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How to Deal With Controlling Colleagues

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Hostile, rude or underhanded co-workers are easily identified, but it's not always easy spotting a control freak who attempts to micromanage every aspect of the job, including your performance. The urge to control certain situations in work and social relationships is normal. But expanding that need to dominate every aspect of work life can become destructive, leading to conflict in the workplace.

Identify the Problem

The controlling colleague might be valued by managers in the workplace because of his drive and dedication. Higher-ups can see his perfectionism and attention -- even obsession -- over details as advantageous. To colleagues, however, the controlling co-worker will be regarded as someone who tries to assert authority he doesn't have, which can be annoying.


If individual job descriptions and areas of responsibility are not clearly spelled out, one employee might unconsciously, or even deliberately, usurp the territory of another. When conflict occurs between two employees, it could be attributable to a “my way or the highway” attitude by one of the parties who sees his methods as the only way projects can succeed. The controlling colleague might have an underlying insecurity coupled with an exaggerated sense of his own importance.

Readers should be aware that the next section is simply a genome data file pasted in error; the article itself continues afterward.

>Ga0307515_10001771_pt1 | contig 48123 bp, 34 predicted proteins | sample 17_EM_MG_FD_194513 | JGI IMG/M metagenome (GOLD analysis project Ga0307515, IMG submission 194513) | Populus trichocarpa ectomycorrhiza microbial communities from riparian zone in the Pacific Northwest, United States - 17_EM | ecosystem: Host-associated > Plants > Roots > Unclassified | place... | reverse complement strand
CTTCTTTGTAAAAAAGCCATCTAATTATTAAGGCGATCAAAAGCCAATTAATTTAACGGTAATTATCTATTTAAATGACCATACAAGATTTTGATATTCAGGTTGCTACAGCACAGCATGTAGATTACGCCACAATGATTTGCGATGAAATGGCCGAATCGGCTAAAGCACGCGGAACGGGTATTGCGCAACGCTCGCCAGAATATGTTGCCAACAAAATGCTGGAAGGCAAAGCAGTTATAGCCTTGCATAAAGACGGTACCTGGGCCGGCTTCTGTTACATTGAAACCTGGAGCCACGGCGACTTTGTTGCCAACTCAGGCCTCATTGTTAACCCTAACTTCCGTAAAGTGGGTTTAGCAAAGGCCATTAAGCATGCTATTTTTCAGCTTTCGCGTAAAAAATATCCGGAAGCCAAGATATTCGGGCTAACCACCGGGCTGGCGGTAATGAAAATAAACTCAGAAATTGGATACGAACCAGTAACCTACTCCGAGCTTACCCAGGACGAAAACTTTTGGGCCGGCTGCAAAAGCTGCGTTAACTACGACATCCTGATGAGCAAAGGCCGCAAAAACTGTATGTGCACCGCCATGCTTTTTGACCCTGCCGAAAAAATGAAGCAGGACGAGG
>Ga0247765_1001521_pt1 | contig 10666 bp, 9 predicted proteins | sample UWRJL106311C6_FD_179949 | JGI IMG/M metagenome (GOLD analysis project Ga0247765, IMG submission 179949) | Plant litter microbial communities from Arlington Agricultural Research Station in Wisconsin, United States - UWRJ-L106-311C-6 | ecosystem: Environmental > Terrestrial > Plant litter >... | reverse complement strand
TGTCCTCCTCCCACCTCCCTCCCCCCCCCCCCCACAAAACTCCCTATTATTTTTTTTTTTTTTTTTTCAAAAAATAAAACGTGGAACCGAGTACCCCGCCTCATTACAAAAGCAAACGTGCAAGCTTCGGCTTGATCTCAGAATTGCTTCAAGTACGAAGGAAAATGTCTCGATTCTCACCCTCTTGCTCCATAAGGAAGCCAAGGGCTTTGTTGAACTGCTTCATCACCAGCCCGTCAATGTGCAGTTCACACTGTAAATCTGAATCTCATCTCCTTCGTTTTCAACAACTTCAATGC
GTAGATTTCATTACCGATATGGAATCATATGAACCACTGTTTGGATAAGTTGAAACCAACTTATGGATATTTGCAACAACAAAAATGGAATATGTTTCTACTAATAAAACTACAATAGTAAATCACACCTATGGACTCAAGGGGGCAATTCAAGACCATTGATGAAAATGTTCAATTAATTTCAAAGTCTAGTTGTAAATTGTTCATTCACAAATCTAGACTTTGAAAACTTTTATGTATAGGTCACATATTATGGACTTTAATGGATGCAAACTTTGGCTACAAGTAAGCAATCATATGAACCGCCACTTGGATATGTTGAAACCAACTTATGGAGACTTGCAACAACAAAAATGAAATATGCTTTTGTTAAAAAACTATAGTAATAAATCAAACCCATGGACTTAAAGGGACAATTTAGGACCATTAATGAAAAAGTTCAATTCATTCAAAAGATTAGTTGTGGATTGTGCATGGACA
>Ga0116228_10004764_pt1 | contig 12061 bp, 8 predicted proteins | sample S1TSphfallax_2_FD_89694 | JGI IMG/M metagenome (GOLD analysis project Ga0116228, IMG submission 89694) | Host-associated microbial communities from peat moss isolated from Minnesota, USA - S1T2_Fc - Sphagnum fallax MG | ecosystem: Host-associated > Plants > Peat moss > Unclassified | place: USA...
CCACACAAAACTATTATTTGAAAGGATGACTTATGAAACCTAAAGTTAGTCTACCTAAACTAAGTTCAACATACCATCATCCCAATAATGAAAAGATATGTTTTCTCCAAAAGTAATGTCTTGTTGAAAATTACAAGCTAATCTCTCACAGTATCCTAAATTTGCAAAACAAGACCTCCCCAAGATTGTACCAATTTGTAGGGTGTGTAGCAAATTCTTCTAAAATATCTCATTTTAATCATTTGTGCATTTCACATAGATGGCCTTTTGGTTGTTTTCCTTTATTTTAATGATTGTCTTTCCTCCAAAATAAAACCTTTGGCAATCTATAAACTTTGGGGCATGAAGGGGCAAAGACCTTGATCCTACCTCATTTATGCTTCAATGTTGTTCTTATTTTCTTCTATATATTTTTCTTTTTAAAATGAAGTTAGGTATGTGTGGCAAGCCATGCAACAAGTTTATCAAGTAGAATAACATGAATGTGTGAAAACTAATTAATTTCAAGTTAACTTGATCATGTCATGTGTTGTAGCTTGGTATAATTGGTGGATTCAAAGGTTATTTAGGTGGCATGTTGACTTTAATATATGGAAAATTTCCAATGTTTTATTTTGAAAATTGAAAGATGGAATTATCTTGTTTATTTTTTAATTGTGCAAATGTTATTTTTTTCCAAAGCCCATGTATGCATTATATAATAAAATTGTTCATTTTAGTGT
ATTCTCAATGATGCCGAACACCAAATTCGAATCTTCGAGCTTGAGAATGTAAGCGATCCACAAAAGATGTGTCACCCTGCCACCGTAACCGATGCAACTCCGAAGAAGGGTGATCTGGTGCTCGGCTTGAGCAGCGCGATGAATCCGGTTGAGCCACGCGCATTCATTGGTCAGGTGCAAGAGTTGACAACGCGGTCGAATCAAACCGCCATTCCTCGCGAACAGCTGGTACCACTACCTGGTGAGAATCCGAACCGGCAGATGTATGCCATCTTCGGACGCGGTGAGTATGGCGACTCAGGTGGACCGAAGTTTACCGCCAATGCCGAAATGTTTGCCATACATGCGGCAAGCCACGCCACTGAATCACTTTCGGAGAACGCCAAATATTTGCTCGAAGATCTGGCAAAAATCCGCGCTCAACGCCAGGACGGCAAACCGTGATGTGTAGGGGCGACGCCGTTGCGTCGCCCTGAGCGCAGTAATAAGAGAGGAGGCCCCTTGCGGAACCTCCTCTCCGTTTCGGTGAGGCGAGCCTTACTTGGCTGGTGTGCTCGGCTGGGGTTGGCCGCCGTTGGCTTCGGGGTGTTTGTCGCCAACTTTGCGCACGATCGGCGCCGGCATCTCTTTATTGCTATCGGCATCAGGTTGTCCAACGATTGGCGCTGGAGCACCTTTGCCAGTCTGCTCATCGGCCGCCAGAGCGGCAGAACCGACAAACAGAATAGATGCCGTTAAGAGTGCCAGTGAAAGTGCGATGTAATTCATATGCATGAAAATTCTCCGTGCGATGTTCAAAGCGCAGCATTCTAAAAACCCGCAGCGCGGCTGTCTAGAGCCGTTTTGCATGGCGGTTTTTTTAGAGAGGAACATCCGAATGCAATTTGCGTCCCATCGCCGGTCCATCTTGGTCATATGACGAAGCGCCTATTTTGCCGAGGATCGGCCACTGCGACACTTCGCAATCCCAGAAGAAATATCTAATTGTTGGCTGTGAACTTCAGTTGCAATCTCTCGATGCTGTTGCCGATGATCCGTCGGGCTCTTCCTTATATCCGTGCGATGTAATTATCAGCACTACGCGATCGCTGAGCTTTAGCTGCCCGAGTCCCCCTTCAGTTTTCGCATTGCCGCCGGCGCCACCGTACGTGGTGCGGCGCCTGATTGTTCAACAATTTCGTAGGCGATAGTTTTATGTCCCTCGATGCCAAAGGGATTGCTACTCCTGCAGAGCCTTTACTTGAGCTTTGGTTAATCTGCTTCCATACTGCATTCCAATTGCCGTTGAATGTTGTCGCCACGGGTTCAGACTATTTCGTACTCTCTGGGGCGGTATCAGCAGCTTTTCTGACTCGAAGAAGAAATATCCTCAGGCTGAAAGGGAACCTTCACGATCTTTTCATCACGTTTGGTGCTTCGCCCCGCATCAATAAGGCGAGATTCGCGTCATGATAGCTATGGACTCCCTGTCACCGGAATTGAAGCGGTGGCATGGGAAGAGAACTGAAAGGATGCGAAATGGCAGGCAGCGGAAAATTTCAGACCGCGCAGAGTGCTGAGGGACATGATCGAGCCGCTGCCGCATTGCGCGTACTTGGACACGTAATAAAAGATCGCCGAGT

The colleague may be telling you how to do your job even though you have been performing it successfully. Perhaps he has undone a task you have completed and re-worked it in his own style. If your colleague attempts to take over an assignment you are working on, calmly assure him that you have it covered. Continue to do so every time he moves in with a simple, “I’ve got this.” Assure him politely and professionally that you will ask for his help if you need it. Document specific incidents in which your control-freak colleague has interfered with your work.


If the behavior continues, arrange a time to speak to your colleague privately. Show him your records of incidents you have documented. Ask why he feels the need to involve himself in the details of your job. Explain that his involvement is interfering with your ability to perform your work. Be prepared with a response if he says you aren't doing the job effectively and that he is only trying to help. Ask him for specific examples. If he makes a valid point, acknowledge it. If he doesn't, then let him know you disagree with him. Stay calm and professional, and do not get involved in arguments. Tell him you are setting boundaries and limits and that you are confident he will work with you in an effort to solve the problem.


As a long-time newspaper reporter and staff writer, Kay Bosworth covered real estate development and business for publications in northern New Jersey. Her extensive career included serving as editor of a business education magazine for the McGraw-Hill Book Company. The Kentucky native earned a BA from Transylvania University in Lexington.

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